Police shot rubber bullets at protesters in Noordgesig, near Soweto, on Friday, the National Association for the Advancement of Affected People (NAAAP) said.
“Police started shooting and residents responded by throwing stones,” NAAAP founder Mark Trimble said. “There is a stand-off between police and the community. There is a lot of tension and it’s difficult to calm the community,” he said.
Police spokesperson Captain Katlego Mogale confirmed rubber bullets had been fired at protesters.
She said the public order police, Orlando police and metro police were on the scene and had managed to calm the situation. They were continuing to patrol the area, she said.
Trying to calm the situation
Trimble said the NAAAP was trying to calm the situation.
Protesters were waiting to hear from the City of Johannesburg as there were rumours that the electricity — the lack of which formed part of their complaints — had been reconnected.
“We are waiting to hear from the city. We heard the power is on but we think it’s only because of Albertina Sisulu’s memorial that it’s happening,” Trimble said.
“They’re probably doing this to ease the protest but then we’ll wake up tomorrow and the power will be off again.”
The NAAAP was formed in 2004 and convened in 2006.
Trimble said the organisation believed that all South Africans had been affected by bad service delivery for too long.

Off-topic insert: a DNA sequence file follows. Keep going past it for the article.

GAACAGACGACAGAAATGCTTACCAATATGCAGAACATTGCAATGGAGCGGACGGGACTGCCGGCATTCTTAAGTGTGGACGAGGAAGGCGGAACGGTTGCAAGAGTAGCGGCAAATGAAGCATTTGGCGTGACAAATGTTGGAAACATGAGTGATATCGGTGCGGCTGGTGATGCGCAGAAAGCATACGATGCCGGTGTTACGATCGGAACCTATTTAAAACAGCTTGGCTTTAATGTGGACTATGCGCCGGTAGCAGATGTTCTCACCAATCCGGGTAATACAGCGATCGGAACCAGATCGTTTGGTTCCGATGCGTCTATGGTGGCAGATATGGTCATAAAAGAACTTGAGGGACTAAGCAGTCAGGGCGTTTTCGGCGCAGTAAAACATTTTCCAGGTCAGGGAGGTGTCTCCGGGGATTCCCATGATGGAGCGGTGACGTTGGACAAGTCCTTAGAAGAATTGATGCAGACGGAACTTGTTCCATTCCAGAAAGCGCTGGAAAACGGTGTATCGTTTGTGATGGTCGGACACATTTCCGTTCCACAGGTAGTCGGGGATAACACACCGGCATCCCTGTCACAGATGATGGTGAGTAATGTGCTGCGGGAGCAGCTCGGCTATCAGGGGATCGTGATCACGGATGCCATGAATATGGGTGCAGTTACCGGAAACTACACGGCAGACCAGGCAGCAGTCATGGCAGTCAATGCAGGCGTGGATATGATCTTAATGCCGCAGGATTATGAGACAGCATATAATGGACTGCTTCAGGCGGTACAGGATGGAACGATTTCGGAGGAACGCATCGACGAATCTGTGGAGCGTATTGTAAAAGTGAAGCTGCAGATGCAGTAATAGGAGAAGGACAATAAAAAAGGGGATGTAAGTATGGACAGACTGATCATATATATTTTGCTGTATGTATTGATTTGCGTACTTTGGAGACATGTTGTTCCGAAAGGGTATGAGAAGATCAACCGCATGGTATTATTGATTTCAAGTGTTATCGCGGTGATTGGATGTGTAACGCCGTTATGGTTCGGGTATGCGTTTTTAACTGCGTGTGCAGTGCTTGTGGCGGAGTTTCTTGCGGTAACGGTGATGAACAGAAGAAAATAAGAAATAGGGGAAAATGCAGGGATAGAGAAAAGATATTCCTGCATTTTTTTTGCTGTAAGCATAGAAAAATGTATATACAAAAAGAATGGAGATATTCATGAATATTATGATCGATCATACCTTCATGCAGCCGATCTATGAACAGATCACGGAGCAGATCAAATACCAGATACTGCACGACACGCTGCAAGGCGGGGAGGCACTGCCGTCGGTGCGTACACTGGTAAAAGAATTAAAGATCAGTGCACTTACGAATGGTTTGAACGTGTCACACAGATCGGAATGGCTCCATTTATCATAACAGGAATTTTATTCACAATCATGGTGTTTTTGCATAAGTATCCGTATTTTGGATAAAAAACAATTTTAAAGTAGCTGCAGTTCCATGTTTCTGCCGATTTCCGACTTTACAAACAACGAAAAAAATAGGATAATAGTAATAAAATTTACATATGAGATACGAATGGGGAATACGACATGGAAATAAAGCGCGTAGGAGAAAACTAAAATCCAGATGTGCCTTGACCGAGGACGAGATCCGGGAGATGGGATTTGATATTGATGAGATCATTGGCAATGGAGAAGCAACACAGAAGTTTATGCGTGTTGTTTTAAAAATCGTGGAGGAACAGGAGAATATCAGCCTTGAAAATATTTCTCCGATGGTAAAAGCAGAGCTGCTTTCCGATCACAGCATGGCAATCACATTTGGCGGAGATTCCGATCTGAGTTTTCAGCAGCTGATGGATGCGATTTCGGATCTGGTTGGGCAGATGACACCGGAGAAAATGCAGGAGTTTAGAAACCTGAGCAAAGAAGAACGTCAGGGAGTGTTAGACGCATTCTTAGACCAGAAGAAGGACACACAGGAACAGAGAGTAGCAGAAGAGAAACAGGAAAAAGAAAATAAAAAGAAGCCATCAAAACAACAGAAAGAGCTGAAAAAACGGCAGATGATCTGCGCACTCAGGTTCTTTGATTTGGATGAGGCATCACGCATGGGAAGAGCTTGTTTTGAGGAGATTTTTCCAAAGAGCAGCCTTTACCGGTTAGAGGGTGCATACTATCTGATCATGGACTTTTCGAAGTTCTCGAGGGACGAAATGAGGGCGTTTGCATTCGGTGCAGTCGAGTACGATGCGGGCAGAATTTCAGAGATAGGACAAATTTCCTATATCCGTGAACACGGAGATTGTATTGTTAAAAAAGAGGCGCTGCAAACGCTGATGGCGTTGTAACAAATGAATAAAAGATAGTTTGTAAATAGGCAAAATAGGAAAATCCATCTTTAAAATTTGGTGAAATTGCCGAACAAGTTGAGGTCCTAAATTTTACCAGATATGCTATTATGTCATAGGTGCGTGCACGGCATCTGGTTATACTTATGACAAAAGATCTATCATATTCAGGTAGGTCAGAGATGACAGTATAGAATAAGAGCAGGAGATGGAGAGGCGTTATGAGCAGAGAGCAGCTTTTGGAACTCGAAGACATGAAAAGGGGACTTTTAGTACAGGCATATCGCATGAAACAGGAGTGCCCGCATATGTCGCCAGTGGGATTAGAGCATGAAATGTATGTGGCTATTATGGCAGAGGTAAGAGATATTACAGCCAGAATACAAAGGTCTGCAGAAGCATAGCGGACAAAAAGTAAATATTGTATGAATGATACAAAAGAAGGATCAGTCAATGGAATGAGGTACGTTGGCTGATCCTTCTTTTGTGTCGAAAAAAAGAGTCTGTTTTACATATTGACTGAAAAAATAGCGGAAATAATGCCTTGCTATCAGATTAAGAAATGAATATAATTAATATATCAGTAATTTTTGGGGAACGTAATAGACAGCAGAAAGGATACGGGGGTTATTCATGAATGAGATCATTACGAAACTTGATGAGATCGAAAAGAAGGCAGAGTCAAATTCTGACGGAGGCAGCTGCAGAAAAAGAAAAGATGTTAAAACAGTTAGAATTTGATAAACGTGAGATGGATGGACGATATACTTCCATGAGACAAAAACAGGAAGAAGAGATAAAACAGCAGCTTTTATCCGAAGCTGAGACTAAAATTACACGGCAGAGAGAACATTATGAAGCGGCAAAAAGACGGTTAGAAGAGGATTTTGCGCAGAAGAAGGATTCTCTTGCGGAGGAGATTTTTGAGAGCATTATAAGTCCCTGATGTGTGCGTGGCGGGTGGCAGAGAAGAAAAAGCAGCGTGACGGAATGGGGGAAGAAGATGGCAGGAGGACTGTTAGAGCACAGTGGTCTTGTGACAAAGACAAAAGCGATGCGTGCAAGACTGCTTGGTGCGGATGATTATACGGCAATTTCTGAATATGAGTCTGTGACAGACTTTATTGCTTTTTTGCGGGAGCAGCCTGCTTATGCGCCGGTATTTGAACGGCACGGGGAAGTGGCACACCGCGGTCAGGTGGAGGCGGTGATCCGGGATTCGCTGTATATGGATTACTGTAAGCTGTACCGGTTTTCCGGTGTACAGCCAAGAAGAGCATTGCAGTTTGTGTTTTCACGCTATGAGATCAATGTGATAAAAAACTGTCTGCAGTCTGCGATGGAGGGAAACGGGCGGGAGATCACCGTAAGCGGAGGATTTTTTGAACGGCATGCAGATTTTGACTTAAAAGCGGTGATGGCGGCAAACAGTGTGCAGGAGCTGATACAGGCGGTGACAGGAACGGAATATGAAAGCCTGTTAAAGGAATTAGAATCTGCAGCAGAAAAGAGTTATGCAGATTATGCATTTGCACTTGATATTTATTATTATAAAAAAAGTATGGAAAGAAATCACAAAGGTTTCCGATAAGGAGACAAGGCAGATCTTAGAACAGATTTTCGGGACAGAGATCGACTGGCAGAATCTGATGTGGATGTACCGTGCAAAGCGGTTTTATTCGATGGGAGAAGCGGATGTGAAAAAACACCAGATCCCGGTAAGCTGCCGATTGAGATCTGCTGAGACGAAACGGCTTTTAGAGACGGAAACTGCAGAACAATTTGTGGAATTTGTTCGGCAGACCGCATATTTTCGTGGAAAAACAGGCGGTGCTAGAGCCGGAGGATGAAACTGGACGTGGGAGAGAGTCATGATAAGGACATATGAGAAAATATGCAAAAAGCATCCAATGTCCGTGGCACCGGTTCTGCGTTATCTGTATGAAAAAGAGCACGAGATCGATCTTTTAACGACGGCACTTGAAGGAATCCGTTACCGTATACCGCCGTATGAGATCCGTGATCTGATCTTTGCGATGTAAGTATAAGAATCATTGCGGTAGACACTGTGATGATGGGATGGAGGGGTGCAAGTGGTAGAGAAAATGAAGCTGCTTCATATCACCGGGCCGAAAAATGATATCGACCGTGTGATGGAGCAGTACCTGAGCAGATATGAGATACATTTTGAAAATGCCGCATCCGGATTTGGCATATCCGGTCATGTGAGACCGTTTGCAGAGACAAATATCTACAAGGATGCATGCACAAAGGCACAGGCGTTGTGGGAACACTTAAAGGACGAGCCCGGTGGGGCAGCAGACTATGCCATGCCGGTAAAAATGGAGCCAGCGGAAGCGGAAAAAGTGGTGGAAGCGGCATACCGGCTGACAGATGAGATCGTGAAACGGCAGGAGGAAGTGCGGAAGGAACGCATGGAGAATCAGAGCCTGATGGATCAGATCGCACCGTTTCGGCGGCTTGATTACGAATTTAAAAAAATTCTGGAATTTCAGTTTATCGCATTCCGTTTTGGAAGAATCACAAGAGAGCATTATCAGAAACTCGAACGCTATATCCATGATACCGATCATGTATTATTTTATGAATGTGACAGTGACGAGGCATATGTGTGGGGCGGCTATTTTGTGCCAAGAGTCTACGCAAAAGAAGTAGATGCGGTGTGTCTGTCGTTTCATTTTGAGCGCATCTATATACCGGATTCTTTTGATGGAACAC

He said the NAAAP had been working with the government and offering solutions.
“We have been working with government for free but the problem is they don’t listen to the people … Service delivery has been government’s biggest gripe,” he said.
On Thursday, the NAAAP accused police of assaulting and shooting at protesters.
Trimble said those injured were planning to lay charges against the police.
Mogale said: “If that’s the route they want to take, then they must take it.”
Residents of Noordgesig protested on Wednesday after spending two days without electricity. They were joined by residents from Newclare, Westbury, Riverlea and Eldorado Park.
City Power reconnected the power following the protest, but it went off again shortly after that.
The protesters also used the opportunity to demonstrate against frequent water shortages, poor service delivery, lack of housing and inflated billing by the City of Johannesburg.
City spokesperson Gabu Tugwana said it had committed to work with all the communities to quickly resolve the problems. “The people of these communities need to ensure that there is no damage to the electrical infrastructure. There wouldn’t be a need to switch off the power to repair it then.” — Sapa